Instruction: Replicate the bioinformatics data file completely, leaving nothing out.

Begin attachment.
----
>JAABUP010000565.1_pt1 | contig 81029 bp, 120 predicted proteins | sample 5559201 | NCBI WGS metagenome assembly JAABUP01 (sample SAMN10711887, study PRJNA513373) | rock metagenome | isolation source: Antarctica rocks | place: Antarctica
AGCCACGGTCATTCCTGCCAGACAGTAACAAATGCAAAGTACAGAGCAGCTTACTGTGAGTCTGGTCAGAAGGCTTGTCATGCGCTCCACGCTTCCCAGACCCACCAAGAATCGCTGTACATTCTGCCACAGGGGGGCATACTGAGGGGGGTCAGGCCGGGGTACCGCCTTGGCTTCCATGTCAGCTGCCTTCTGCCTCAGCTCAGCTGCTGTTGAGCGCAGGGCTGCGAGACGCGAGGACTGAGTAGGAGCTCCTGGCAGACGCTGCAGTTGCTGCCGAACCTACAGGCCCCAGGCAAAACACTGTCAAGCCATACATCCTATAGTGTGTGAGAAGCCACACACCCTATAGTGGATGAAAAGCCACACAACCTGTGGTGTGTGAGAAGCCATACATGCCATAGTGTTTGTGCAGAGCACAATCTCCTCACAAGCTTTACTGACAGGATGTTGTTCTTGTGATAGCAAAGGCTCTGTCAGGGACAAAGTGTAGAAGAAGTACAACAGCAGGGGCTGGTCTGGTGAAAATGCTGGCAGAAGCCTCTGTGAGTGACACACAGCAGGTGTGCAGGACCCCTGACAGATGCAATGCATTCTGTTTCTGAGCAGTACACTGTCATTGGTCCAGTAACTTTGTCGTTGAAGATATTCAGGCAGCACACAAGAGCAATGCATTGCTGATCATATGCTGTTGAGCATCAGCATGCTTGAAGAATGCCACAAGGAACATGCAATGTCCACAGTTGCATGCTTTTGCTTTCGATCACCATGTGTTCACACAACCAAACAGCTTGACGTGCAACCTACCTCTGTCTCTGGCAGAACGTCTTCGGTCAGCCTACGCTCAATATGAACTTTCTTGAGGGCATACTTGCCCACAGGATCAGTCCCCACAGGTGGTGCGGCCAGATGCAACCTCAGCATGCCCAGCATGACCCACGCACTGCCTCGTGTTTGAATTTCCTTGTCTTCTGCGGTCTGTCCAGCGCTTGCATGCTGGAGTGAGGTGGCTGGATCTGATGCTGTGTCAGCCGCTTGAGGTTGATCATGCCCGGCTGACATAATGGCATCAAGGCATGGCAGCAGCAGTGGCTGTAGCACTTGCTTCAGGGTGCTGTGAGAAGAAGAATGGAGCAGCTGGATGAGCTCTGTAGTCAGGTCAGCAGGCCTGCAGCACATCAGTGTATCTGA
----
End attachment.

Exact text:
>JAABUP010000565.1_pt1 | contig 81029 bp, 120 predicted proteins | sample 5559201 | NCBI WGS metagenome assembly JAABUP01 (sample SAMN10711887, study PRJNA513373) | rock metagenome | isolation source: Antarctica rocks | place: Antarctica
AGCCACGGTCATTCCTGCCAGACAGTAACAAATGCAAAGTACAGAGCAGCTTACTGTGAGTCTGGTCAGAAGGCTTGTCATGCGCTCCACGCTTCCCAGACCCACCAAGAATCGCTGTACATTCTGCCACAGGGGGGCATACTGAGGGGGGTCAGGCCGGGGTACCGCCTTGGCTTCCATGTCAGCTGCCTTCTGCCTCAGCTCAGCTGCTGTTGAGCGCAGGGCTGCGAGACGCGAGGACTGAGTAGGAGCTCCTGGCAGACGCTGCAGTTGCTGCCGAACCTACAGGCCCCAGGCAAAACACTGTCAAGCCATACATCCTATAGTGTGTGAGAAGCCACACACCCTATAGTGGATGAAAAGCCACACAACCTGTGGTGTGTGAGAAGCCATACATGCCATAGTGTTTGTGCAGAGCACAATCTCCTCACAAGCTTTACTGACAGGATGTTGTTCTTGTGATAGCAAAGGCTCTGTCAGGGACAAAGTGTAGAAGAAGTACAACAGCAGGGGCTGGTCTGGTGAAAATGCTGGCAGAAGCCTCTGTGAGTGACACACAGCAGGTGTGCAGGACCCCTGACAGATGCAATGCATTCTGTTTCTGAGCAGTACACTGTCATTGGTCCAGTAACTTTGTCGTTGAAGATATTCAGGCAGCACACAAGAGCAATGCATTGCTGATCATATGCTGTTGAGCATCAGCATGCTTGAAGAATGCCACAAGGAACATGCAATGTCCACAGTTGCATGCTTTTGCTTTCGATCACCATGTGTTCACACAACCAAACAGCTTGACGTGCAACCTACCTCTGTCTCTGGCAGAACGTCTTCGGTCAGCCTACGCTCAATATGAACTTTCTTGAGGGCATACTTGCCCACAGGATCAGTCCCCACAGGTGGTGCGGCCAGATGCAACCTCAGCATGCCCAGCATGACCCACGCACTGCCTCGTGTTTGAATTTCCTTGTCTTCTGCGGTCTGTCCAGCGCTTGCATGCTGGAGTGAGGTGGCTGGATCTGATGCTGTGTCAGCCGCTTGAGGTTGATCATGCCCGGCTGACATAATGGCATCAAGGCATGGCAGCAGCAGTGGCTGTAGCACTTGCTTCAGGGTGCTGTGAGAAGAAGAATGGAGCAGCTGGATGAGCTCTGTAGTCAGGTCAGCAGGCCTGCAGCACATCAGTGTATCTGA